Weeds not controlled prior to soybean emergence can reduce yield

Editor’s note: This article is from the archives of the MSU Crop Advisory Team Alerts. Check the label of any pesticide referenced to ensure your use is included.  

Driving around the state, I have noticed several no-till fields that still have carpets of winter annual and some newly emerged early summer annual weeds, like common lambsquarters and giant ragweed. With the wet conditions keeping many growers out of the field, soybean planting is occurring at a slower pace and once conditions are favorable many growers may opt to plant first and apply a burndown later. It is extremely important that weeds that are currently in fields be controlled prior to soybean emergence. Ideally, these weeds should have been controlled prior to planting, but because many of these fields have already been planted it is important to control these weeds prior to soybean emergence. Timely burndown herbicide applications in no-till soybean fields are critical to protecting soybean yield.

Over the last several years, there has been the tendency for growers to plant their soybeans into a weedy mess and not worry about applying their burndown herbicide until later or to wait until most of the summer annual weeds have emerged before making their first postemergence glyphosate application. These delayed burndown applications can reduce soybean yield, by inhibiting soybean emergence and growth. Also by delaying these applications, weeds become larger and can often times can be tougher to control. Many times dense weed populations (or mats) can even interfere with planting. Competition from these early-season weeds can reduce soybean yield by as much as 16 percent (8.3 bu) (Figure 1). This reduction in yield can lead to as much as a $90 per acre loss in revenue at the end of the season with current soybean prices ($10.80). There is also some thought that these mats of winter annual weeds can serve as hosts for early-season insect pests that can then transfer over to soybean once they emerge.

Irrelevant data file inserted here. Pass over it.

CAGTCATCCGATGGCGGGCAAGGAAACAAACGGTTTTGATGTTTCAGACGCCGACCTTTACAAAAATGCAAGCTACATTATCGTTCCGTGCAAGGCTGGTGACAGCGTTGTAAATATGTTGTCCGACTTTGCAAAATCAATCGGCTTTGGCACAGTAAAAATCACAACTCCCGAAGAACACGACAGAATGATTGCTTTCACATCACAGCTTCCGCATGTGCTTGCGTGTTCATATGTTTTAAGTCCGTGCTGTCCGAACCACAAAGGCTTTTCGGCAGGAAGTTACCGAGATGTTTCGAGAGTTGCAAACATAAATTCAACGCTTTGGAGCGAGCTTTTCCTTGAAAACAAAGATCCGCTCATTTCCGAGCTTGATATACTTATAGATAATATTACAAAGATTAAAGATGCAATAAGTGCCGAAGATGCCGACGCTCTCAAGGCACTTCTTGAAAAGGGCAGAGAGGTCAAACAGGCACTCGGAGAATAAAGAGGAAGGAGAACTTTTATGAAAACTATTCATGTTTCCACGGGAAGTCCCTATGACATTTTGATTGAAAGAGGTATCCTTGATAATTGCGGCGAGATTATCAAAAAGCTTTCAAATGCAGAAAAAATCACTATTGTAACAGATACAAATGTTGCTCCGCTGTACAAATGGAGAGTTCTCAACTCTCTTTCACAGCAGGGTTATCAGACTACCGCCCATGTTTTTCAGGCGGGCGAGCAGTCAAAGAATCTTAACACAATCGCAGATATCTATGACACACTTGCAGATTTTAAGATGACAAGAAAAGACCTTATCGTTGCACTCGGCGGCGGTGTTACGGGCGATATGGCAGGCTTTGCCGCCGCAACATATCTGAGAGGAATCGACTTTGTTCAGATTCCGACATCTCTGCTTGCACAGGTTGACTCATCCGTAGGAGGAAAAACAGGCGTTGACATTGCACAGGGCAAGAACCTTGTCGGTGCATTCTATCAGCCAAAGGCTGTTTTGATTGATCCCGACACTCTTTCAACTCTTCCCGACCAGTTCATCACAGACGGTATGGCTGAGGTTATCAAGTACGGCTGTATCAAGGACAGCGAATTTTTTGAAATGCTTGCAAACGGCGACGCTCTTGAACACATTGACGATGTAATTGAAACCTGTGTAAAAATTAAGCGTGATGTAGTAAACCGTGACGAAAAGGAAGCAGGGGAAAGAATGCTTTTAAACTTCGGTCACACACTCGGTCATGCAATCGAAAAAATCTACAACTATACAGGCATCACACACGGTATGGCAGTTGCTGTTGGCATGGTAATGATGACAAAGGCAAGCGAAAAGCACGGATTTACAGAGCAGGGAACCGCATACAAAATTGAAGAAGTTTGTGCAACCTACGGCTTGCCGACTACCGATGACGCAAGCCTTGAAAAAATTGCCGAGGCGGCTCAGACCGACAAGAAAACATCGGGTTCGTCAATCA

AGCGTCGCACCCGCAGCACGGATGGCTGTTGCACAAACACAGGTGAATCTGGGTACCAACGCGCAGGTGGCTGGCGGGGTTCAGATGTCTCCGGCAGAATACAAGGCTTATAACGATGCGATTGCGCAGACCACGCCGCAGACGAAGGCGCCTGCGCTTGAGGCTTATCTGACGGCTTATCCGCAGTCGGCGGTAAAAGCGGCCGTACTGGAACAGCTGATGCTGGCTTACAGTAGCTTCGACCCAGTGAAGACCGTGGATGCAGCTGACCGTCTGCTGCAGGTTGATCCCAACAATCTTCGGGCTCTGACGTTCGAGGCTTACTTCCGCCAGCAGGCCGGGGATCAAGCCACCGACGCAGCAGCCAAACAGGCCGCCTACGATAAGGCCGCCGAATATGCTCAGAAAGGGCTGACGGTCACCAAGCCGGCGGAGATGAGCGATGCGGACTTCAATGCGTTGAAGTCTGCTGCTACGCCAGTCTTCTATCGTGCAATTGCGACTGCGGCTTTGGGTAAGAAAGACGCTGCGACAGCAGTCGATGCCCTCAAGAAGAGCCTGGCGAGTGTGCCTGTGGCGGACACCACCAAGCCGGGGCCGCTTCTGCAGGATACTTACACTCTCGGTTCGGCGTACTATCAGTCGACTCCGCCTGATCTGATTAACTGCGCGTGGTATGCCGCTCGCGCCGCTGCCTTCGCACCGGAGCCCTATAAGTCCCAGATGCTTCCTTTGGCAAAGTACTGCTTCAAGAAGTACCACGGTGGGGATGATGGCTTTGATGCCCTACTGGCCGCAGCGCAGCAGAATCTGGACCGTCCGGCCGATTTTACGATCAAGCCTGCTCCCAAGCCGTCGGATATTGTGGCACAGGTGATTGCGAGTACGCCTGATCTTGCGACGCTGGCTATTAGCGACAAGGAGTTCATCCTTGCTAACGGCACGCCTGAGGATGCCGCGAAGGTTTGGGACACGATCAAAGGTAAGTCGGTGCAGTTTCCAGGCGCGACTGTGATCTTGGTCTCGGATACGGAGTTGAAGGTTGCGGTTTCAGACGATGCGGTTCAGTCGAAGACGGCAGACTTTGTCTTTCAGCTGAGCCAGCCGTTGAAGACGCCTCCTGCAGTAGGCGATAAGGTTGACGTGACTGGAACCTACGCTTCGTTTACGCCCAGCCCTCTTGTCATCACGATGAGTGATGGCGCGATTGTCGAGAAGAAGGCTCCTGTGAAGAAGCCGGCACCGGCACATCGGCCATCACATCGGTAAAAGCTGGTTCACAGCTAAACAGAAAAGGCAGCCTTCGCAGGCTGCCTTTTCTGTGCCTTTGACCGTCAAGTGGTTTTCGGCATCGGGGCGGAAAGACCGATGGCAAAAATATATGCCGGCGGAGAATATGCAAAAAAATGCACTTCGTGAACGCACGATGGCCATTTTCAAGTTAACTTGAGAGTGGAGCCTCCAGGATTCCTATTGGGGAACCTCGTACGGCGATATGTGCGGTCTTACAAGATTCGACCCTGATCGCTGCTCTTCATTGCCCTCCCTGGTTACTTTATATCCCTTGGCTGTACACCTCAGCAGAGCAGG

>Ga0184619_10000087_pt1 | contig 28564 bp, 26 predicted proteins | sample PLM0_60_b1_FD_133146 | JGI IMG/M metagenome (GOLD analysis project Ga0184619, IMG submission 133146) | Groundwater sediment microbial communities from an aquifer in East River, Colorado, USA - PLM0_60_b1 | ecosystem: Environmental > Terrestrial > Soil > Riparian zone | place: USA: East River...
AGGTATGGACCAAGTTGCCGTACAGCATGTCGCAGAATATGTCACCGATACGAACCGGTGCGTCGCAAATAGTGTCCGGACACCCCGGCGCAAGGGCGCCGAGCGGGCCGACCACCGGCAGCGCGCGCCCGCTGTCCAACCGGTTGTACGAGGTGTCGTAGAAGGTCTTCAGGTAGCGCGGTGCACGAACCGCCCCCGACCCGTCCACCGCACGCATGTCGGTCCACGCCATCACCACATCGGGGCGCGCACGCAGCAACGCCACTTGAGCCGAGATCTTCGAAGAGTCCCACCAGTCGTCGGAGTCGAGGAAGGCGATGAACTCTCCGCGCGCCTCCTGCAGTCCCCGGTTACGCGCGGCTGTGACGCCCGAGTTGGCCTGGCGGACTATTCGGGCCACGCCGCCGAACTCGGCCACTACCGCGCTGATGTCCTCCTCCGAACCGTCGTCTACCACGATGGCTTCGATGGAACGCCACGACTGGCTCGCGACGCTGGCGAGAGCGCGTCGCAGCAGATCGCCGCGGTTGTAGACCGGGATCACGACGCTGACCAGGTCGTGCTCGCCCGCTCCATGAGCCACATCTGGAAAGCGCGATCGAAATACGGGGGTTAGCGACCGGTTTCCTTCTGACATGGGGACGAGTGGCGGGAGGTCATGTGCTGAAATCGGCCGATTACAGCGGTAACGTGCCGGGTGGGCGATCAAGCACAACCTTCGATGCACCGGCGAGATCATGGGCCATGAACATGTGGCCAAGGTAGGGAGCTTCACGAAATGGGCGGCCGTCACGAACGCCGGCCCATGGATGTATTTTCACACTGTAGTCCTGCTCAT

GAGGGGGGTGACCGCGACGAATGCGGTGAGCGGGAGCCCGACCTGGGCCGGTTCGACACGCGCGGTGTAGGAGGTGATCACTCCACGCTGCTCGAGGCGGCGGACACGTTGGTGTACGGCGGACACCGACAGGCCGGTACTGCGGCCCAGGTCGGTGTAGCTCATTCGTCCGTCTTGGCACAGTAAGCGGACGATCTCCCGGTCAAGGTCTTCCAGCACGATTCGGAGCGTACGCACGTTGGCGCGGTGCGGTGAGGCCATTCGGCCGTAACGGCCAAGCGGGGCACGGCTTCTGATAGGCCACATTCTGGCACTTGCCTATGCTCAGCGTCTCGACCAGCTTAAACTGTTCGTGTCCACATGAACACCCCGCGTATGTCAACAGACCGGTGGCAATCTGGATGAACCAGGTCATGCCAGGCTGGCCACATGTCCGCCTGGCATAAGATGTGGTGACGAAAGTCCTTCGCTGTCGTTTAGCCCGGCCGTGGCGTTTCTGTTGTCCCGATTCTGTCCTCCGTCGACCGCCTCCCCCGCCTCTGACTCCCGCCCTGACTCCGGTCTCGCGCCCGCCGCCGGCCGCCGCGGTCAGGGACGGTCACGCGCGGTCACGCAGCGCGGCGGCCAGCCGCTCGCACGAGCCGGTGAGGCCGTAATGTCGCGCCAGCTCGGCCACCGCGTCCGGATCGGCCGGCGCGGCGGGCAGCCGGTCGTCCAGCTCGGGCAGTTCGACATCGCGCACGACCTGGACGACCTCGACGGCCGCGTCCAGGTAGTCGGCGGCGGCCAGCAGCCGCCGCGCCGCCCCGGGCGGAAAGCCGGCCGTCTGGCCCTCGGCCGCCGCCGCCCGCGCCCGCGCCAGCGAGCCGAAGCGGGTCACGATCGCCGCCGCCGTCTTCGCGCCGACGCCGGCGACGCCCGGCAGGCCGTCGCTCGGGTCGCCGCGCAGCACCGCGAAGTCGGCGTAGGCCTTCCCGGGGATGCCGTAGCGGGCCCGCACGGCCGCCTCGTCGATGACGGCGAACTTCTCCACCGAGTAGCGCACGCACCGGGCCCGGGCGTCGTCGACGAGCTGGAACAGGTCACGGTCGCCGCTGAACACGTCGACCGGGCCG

Figure 1. Soybean yield due to delayed burndown herbicide applications. Applications of glyphosate (0.75 lb ae/A) + AMS were made at planting, at unifoliate soybean, V1 (1-trifoliate), and V3 (3-trifoliate) soybean.
Soybean yield

Remember early control of these weeds is important. If a burndown herbicide application can not be made prior to planting, it should be made shortly thereafter. Any delays in these applications can reduce soybean yield. A complete listing of burndown herbicides and their effectiveness ratings can be found in Table 2D of the 2009 Weed Control Guide for Field Crops (E-434) at: Remember with some of these treatments, especially treatments that contain 2,4-D ester (1 pt/A), there needs to be a minimum of seven days before soybean can be planting. See comments and label precautions on the safety of applying certain burndown herbicide treatments after soybean have been planted.

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